RCMP diverted attention from errors made during mass shooting investigation: lawsuit

HALIFAX — The spouse of the Nova Scotia mass shooter says she was charged with supplying ammunition to the killer because the RCMP wanted to deflect attention from mistakes made during their investigation.

In a lawsuit filed Oct. 21 in Nova Scotia Supreme Court, Lisa Banfield accuses the RCMP and the province's Public Prosecution Service of conspiring to stage a malicious prosecution that led to a "baseless and trumped-up charge."

The allegations have not been tested in court, and the federal and provincial attorneys general — both of whom are named in the suit — could not immediately be reached for comment.

The statement of claim goes on to allege the charge against Banfield, which was withdrawn in July after she completed a restorative justice process, was intended to create the appearance that the RMCP were doing something after a federal-provincial inquiry was established in July 2020.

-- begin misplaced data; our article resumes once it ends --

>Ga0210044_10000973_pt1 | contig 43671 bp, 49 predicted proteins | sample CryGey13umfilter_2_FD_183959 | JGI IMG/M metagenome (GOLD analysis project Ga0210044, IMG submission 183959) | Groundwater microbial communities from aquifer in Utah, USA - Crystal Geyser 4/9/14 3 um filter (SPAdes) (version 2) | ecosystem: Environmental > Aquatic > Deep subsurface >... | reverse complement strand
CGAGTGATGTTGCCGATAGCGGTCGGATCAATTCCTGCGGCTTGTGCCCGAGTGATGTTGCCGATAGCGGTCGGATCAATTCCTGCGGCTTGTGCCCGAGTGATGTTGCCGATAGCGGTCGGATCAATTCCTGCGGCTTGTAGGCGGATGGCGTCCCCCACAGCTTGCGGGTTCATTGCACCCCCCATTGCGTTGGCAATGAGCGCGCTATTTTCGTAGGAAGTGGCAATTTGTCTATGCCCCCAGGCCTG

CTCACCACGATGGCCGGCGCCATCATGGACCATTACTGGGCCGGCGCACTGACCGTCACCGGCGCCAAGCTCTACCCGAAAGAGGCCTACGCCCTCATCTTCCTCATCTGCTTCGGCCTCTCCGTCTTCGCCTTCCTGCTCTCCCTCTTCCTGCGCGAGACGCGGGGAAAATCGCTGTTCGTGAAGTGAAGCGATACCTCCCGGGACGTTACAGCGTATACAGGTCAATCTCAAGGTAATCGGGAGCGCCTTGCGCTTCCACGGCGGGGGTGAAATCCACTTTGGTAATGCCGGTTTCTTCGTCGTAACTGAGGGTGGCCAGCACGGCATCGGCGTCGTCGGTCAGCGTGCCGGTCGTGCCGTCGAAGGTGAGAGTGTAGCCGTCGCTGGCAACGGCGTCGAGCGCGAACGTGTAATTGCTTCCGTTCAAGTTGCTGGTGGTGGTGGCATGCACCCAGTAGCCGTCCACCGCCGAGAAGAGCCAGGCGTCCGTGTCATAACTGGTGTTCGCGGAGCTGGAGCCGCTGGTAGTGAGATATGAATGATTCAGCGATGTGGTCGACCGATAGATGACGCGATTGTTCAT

As well, Banfield alleges the RCMP failed to inform her of her right to have a lawyer present when she provided recorded statements to the Mounties and walked them through her actions on the night of April 18-19, 2020.

The document concludes by arguing the charge was unlawful because the Mounties and the Crown failed to recognize that Banfield's partner had subjected her to life-threatening violence throughout their relationship.

This report by The Canadian Press was first published Nov. 3, 2022.

The Canadian Press